Fava beans are one of the oldest staple crops of the Middle East. First documented some 5000 years ago, references to fava beans can be found in Pharaonic Egypt as well as the Bible. As a staple crop, this legume is considered a “food of the people” and today one of the national dishes of Egypt, ful medammis, is made from boiled and mashed fava beans (ful is the word for fava bean in Arabic), olive oil, onion, garlic, parsley and lemon. It’s traditionally eaten for breakfast or lunch.
Another Mediterranean/Middle Eastern dish that uses fava beans, falafel, is better-known (at least in the West) than ful. Falafel is most often associated with chickpeas, another staple crop of the Middle East. However, falafel made solely from fava beans, or more frequently a combination of fava beans and chickpeas, is also customary. The beans are soaked overnight, and then ground together with ingredients and spices such as parsley, onions, garlic and coriander. The mixture is shaped into balls and deep fried.
In Houston, there are many different variations of falafel, and as many different restaurants in which to sample them. Debates rage about the proper combinations of ingredients, and whether the interior of the falafel should be creamy or coarse. It’s generally agreed that a proper falafel should have a crisp, snappy outer layer produced from the frying, which encloses a moist, steaming and crispy/coarse interior.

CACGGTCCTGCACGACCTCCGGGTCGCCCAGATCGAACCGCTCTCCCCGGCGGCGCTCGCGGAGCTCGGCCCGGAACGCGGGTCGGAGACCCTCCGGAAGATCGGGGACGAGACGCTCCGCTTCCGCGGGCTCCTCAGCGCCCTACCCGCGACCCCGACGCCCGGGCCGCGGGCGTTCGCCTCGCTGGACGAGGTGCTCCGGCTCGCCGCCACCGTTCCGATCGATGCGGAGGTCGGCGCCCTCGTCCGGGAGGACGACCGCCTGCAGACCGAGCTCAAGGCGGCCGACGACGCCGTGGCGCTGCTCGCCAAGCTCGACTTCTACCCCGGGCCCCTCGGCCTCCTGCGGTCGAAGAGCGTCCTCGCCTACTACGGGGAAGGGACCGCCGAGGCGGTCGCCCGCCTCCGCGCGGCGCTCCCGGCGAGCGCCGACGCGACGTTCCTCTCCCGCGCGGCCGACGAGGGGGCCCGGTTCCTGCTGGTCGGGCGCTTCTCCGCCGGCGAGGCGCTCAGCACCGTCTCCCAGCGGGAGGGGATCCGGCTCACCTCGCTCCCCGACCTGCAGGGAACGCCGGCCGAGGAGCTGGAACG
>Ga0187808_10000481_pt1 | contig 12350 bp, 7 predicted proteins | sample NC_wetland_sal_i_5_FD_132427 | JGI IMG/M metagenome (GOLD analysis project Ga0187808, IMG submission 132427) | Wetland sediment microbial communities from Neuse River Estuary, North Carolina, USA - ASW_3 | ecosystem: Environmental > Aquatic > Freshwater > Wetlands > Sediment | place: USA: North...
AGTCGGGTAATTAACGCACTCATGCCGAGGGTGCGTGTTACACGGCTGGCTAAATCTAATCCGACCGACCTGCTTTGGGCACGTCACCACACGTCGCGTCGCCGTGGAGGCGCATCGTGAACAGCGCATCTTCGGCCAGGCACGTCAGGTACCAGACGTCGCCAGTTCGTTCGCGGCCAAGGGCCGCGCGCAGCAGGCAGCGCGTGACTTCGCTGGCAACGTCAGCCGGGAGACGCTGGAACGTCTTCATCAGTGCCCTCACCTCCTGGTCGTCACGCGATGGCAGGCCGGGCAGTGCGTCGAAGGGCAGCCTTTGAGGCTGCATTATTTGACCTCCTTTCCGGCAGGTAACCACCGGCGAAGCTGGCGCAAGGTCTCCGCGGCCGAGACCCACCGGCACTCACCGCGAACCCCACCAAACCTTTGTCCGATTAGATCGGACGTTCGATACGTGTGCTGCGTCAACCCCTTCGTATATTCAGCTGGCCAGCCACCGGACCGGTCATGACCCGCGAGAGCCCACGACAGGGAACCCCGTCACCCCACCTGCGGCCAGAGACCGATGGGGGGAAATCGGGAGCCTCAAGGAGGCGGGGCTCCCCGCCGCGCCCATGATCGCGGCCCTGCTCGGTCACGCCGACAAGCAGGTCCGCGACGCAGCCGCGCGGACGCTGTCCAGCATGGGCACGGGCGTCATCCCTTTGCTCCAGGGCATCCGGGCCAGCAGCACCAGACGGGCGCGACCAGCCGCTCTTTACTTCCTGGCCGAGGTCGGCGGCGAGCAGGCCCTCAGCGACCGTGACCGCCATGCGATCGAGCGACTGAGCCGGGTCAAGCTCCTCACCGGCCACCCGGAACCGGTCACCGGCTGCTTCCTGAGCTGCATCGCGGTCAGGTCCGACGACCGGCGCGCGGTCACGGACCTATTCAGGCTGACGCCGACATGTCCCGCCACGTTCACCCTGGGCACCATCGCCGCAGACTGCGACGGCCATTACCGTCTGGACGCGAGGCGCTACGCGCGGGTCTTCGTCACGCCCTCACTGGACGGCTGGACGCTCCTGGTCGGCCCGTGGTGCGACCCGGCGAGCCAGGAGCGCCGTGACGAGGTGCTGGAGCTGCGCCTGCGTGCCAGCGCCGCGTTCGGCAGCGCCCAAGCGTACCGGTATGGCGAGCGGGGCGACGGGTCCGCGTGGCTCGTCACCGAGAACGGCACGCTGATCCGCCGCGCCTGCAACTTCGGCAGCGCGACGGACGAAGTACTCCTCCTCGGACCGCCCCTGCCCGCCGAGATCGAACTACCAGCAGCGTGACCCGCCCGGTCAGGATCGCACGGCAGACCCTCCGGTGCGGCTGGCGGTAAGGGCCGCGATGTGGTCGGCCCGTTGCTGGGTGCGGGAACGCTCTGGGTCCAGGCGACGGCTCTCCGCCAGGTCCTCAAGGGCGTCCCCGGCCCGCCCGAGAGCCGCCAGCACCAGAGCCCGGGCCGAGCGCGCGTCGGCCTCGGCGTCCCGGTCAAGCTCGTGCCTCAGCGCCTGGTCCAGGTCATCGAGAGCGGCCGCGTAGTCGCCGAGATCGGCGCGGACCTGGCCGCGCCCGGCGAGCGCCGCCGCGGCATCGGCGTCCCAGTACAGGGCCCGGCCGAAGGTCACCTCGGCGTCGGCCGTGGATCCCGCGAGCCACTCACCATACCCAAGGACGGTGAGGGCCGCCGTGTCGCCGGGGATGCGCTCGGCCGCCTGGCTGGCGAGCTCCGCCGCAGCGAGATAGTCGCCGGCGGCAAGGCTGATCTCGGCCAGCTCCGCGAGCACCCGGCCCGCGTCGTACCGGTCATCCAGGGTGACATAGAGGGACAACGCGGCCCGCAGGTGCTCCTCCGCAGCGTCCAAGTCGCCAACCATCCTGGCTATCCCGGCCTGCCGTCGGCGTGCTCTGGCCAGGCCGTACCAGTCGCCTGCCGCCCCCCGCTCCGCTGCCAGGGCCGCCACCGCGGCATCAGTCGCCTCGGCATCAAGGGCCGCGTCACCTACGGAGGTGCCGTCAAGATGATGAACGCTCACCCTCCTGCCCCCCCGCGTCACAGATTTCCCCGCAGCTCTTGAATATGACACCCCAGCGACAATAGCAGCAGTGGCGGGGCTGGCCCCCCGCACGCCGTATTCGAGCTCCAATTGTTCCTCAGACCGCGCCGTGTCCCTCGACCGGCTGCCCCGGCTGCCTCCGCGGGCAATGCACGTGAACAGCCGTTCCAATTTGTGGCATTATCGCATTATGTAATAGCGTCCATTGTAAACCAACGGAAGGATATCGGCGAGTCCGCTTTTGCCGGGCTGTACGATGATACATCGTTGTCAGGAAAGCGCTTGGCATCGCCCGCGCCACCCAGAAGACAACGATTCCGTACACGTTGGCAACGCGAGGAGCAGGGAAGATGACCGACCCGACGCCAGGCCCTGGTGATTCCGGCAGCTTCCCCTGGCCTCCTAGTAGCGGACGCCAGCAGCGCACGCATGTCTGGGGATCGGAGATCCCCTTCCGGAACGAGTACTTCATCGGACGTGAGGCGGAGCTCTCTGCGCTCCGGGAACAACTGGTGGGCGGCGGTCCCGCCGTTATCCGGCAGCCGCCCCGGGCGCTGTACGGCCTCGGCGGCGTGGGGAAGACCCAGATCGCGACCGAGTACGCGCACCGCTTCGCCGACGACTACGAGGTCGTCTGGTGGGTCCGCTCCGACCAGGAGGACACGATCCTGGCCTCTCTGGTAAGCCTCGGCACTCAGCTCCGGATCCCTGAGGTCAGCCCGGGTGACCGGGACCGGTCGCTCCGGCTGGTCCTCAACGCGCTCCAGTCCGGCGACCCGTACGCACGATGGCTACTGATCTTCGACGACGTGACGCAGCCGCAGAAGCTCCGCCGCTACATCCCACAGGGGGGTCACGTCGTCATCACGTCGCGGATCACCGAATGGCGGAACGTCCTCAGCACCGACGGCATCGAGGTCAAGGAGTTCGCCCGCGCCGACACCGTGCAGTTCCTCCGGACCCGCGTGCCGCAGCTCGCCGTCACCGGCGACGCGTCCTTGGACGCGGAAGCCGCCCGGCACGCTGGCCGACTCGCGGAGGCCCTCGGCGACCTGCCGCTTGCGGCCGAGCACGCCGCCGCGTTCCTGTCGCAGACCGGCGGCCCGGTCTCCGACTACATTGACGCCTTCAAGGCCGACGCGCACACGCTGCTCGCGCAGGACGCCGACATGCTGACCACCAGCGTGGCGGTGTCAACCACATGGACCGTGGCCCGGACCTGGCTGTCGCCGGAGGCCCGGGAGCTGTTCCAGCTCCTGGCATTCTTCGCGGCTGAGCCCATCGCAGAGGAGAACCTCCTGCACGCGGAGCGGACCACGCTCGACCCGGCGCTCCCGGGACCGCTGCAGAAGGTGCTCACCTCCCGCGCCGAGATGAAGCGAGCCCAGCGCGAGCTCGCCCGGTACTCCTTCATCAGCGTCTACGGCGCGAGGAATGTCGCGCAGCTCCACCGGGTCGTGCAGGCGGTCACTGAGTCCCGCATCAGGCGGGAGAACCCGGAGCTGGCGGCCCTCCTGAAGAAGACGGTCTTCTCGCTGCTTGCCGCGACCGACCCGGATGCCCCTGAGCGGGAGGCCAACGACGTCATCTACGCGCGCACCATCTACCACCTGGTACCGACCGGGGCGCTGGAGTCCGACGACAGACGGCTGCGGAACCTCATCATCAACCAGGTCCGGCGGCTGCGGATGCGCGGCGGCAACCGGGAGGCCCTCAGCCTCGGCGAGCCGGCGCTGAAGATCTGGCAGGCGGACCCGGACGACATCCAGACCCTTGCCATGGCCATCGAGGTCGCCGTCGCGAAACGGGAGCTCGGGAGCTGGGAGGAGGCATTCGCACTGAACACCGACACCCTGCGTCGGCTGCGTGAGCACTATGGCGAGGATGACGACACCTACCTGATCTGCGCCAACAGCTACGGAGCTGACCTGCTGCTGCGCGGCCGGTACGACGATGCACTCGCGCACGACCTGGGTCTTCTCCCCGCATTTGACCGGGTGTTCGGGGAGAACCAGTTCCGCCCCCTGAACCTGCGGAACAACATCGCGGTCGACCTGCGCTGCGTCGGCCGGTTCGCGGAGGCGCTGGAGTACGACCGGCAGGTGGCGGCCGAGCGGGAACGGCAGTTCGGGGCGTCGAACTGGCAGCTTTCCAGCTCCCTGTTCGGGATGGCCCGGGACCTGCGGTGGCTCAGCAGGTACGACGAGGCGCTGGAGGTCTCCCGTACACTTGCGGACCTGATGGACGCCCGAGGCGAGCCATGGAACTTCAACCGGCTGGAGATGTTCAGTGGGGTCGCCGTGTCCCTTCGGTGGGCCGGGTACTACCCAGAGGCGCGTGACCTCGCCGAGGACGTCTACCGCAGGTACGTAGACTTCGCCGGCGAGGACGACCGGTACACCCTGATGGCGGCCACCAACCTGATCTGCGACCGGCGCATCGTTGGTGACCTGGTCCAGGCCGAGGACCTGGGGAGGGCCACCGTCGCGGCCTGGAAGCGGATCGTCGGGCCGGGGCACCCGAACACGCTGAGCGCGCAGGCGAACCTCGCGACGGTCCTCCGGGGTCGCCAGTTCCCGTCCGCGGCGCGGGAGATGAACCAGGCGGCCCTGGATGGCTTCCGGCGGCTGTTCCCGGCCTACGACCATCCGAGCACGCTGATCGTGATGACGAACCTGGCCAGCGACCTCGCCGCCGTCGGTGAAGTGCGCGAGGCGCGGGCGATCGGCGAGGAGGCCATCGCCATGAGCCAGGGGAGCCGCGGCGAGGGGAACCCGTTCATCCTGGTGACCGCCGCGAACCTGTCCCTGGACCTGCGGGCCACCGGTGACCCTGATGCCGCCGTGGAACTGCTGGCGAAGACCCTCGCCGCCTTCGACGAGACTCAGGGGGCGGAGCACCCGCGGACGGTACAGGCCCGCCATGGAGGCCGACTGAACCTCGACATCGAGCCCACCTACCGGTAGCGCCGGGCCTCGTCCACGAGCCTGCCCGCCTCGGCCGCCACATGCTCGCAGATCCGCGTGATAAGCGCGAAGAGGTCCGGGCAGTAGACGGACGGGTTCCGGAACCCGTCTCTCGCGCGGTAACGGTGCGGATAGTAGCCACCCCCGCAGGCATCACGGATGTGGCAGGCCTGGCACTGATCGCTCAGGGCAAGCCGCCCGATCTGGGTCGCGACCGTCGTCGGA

One of the best places in Houston to get both falafel and ful is Cafe Lili Lebanese Grill. Here, ful is listed as a specialty on the menu using a slightly different spelling: foul mudammas (both ful and foul pronounced “fool”). As with many Middle Eastern cuisines, the key to enjoying the dish is provided by the pita bread and condiments served alongside. By itself, ful is somewhat one-dimensional in flavor with the rich earthiness of the fava beans and olive oil predominating. To coax out the full (no pun intended) flavor, scoop some ful into a small pocket of pita bread, add some raw onion, parsley and a squeeze of lemon, and the complex flavors of Middle Eastern cuisine are revealed.
Similarly, falafels are best eaten with embellishments. Though there are spicier falafels in Houston, the ones at Cafe Lili are excellent, with a nutty-flavored, crispy-thin exterior crust and a fragrant creamy-moist interior. These are made with a combination of fava beans and chickpeas. Grab a pocket of pita bread, toss in a couple of falafels, add parsley and tomato, drizzle on some tahini sauce, and the combination of flavors is addicting.
One of the great benefits of dishes like ful and falafel is that they are related to the Mediterranean diet and its storied positive health effects. Both ful and falafel are vegetarian dishes, and heaped with healthy protein and fiber. Even the prevalence of olive oil, either as an ingredient or used for frying, is considered a health benefit. So if you’re looking for a change of pace from the usual dinner of steak, fish or chicken, the ful and falafel at Cafe Lili are delicious alternatives that don’t sacrifice flavor or satisfaction.